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Remembering in Moments of Desolation


In the depth of our soul, there always remains the tendency to measure divine things by our human standard.

aaachristHence, with each new revelation of our misery, our confusion increases, and we would gladly close our eyes in order not to see — just as certain sick people do not wish to know of their illness because they feel that not to know it is not to have it, as though the knowledge of one's malady were not in itself the beginning of a serious cure. 

For this reason souls become dismayed at temptations, desolations, aridities, faults — in a word, at everything that gives them the impression they are falling lower.  They wish to ascend, because they desire to arrive at the summit, because they bum to be united with God.  Therefore, in perceiving that they are apparently descending under the impact of temptations, the weight of their faults, and the void in their souls caused by desolations, they grow confused and grieve because they forget the divine paradoxes of the spiritual life. 

Fortunately God does not always heed our protests and our cries of anguish.  Instead he pours out upon us those precious graces, even though they may be bitter, which involve temptations, aridities, and even faults, as a mother, despite the wailing and the protests of her child, firmly applies the painful remedy that will give him health.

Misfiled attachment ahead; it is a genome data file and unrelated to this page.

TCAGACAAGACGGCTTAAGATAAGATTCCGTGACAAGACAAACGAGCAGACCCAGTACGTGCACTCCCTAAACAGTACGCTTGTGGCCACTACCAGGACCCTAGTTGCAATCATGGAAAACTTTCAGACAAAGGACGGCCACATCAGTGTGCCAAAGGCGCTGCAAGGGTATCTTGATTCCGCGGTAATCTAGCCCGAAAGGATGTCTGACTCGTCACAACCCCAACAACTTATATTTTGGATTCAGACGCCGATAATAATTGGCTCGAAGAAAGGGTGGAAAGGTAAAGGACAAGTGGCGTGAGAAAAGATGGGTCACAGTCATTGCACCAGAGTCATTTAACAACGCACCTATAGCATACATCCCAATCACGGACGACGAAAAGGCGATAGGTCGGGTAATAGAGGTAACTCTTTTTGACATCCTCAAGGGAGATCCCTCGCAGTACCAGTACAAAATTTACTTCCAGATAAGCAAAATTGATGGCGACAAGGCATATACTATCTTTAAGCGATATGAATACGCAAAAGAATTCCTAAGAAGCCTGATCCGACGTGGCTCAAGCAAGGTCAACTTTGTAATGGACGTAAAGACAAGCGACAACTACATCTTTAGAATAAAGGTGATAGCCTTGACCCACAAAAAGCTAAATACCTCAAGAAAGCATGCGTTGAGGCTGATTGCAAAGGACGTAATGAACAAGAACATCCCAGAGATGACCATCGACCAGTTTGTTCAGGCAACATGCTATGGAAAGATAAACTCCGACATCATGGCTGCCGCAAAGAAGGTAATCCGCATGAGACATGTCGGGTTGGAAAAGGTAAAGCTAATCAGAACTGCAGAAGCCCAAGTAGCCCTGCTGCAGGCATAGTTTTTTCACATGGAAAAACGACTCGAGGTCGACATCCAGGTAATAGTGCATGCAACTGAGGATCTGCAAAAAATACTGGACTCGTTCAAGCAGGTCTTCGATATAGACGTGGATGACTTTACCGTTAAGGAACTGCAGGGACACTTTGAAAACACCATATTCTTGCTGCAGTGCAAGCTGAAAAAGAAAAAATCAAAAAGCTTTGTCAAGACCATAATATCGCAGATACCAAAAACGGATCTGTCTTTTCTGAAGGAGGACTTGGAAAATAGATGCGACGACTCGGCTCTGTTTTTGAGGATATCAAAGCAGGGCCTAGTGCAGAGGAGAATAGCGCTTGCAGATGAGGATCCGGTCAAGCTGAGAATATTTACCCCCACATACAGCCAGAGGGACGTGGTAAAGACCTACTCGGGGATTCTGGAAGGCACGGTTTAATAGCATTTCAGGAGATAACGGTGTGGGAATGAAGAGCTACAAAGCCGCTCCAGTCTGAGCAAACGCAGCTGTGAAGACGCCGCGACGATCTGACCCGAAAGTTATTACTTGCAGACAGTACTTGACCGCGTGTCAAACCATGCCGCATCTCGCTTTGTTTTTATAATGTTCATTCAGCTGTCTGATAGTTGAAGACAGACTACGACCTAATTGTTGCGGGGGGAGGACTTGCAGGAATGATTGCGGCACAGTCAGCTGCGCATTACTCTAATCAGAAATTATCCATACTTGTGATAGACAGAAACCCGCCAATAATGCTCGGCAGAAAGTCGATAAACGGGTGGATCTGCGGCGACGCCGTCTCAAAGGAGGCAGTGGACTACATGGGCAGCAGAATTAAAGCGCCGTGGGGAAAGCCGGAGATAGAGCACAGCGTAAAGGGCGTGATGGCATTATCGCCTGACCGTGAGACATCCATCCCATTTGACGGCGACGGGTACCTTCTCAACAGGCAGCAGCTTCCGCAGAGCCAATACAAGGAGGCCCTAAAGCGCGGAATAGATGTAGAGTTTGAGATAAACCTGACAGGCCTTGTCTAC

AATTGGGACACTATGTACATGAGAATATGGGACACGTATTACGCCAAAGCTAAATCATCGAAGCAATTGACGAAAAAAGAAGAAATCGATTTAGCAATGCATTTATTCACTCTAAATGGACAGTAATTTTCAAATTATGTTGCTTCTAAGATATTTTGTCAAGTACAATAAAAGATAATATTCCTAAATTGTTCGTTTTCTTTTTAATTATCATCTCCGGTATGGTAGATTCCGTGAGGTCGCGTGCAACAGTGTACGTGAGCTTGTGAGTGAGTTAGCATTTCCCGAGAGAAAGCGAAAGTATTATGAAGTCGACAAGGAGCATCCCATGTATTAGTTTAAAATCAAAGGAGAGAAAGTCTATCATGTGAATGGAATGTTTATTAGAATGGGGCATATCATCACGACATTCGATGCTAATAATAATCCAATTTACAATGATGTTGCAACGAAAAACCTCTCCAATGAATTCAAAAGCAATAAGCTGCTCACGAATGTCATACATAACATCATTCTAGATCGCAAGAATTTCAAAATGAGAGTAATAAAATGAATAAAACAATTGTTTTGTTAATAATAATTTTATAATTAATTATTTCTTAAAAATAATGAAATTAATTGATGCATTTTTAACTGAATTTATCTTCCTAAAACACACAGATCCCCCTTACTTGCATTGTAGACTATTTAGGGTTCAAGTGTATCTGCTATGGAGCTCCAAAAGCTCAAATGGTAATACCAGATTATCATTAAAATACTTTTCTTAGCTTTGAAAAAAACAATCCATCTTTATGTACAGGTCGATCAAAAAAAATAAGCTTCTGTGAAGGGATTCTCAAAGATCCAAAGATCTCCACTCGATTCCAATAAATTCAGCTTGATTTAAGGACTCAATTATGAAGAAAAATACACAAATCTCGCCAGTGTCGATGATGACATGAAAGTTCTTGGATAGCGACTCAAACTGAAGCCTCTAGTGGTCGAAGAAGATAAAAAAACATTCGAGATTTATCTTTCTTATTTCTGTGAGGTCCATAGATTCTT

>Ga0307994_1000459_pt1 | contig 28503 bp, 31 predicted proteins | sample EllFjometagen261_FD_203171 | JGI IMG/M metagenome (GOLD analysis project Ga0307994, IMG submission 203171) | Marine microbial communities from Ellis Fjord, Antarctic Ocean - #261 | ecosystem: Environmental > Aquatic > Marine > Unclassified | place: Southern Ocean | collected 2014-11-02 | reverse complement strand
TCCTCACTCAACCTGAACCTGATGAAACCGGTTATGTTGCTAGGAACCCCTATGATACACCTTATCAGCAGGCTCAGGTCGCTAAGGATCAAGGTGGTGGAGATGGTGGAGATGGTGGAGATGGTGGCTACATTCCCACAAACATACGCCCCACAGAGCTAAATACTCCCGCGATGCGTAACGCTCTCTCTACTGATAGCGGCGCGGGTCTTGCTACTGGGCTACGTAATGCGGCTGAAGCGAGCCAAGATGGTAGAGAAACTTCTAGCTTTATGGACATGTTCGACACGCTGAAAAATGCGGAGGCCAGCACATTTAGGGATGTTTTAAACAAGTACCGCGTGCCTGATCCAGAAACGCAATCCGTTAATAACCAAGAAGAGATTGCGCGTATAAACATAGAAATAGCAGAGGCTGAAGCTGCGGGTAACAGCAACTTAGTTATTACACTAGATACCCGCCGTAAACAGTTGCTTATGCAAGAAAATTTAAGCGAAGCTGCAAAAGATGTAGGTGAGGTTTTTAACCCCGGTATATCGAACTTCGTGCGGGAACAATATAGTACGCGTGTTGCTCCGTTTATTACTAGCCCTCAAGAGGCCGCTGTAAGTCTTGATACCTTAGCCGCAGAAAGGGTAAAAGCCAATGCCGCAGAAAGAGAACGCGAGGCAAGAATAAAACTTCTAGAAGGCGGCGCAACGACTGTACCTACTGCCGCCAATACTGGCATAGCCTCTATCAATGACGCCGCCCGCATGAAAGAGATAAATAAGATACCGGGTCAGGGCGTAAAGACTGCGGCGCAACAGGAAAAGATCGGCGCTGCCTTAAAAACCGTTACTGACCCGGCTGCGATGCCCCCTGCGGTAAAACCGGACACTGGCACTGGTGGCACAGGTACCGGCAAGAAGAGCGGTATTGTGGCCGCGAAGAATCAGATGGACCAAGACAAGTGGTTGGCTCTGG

Someday we shall understand that among the greatest graces God has given us in our life are precisely those disconcerting ones which make us think that God is abandoning us, when, on the contrary, he is attracting us; those which cause us to judge that we are falling away from our ideal, when, on the contrary, we are drawing nearer to the sweet goal of our hopes. 

O souls eager for perfection, do not weary of humbling yourselves.  Have no fear of whatever plunges you into the depth of your misery!



martinezArchbishop Luis Maria Martinez. "Remembering in Moments of Desolation." from Worshipping a Hidden God, Unlocking the Secrets of the Hidden Life. (Manchester, NH: Sophia Institute Press, 2014).

This excerpt appeared in Magnificat in May 2018.

The Author

martinez1martinezServant of God Luis Maria Martinez (1881-1956) was Archbishop of Mexico City, a philosopher, a theologian, a poet, and a director of souls. Among his books are True Devotion to the Holy Spirit, When God is Silent, and Worshipping a Hidden God, Unlocking the Secrets of the Hidden Life.

Copyright © 2014 Sophia Institute Press
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